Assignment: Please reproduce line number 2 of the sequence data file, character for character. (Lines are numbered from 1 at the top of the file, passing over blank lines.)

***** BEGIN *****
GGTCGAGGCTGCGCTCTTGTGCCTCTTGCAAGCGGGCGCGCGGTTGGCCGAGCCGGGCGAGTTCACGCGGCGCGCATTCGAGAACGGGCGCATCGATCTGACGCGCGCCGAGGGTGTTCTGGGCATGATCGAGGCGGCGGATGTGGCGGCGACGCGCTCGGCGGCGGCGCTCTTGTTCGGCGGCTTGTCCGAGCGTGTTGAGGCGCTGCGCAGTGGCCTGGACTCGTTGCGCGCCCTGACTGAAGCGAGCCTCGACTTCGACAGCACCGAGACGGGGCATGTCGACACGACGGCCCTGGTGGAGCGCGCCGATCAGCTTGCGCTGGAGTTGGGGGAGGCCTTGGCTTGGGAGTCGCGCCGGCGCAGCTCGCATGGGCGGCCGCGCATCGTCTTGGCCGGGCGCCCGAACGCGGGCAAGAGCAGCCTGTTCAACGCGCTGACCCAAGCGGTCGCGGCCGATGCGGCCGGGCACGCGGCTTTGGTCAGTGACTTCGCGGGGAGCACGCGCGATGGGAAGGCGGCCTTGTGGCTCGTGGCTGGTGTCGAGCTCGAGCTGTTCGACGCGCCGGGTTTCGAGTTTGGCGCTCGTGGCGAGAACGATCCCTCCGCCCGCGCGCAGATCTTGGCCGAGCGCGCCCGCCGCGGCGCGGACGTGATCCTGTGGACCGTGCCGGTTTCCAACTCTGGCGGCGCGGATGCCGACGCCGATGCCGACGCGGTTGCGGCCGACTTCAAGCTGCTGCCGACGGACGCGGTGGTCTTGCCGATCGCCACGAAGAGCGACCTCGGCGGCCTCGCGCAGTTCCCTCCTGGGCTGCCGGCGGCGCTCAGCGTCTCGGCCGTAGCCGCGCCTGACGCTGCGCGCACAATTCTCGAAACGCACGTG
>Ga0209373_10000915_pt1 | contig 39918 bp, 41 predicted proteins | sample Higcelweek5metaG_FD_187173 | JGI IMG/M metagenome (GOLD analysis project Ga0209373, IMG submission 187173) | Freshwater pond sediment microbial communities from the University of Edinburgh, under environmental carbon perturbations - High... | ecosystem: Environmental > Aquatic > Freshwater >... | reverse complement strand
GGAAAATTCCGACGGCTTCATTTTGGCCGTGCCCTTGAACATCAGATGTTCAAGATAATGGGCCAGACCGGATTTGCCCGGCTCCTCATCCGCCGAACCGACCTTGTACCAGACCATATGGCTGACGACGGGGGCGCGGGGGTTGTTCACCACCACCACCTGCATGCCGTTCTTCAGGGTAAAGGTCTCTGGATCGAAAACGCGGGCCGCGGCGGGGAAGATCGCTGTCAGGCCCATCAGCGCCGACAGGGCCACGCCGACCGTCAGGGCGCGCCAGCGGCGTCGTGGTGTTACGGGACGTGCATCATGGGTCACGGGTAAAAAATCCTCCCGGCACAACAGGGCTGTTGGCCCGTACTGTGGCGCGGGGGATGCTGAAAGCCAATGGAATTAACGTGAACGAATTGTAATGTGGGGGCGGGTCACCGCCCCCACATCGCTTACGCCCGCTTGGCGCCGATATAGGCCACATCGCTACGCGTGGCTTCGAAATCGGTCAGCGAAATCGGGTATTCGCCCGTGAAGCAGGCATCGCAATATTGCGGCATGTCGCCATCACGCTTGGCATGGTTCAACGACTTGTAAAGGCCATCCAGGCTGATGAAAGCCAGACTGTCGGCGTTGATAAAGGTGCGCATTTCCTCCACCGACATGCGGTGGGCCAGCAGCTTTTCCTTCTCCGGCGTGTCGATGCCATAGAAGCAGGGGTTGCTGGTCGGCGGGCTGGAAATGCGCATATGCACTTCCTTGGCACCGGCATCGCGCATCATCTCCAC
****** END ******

>Ga0209373_10000915_pt1 | contig 39918 bp, 41 predicted proteins | sample Higcelweek5metaG_FD_187173 | JGI IMG/M metagenome (GOLD analysis project Ga0209373, IMG submission 187173) | Freshwater pond sediment microbial communities from the University of Edinburgh, under environmental carbon perturbations - High... | ecosystem: Environmental > Aquatic > Freshwater >... | reverse complement strand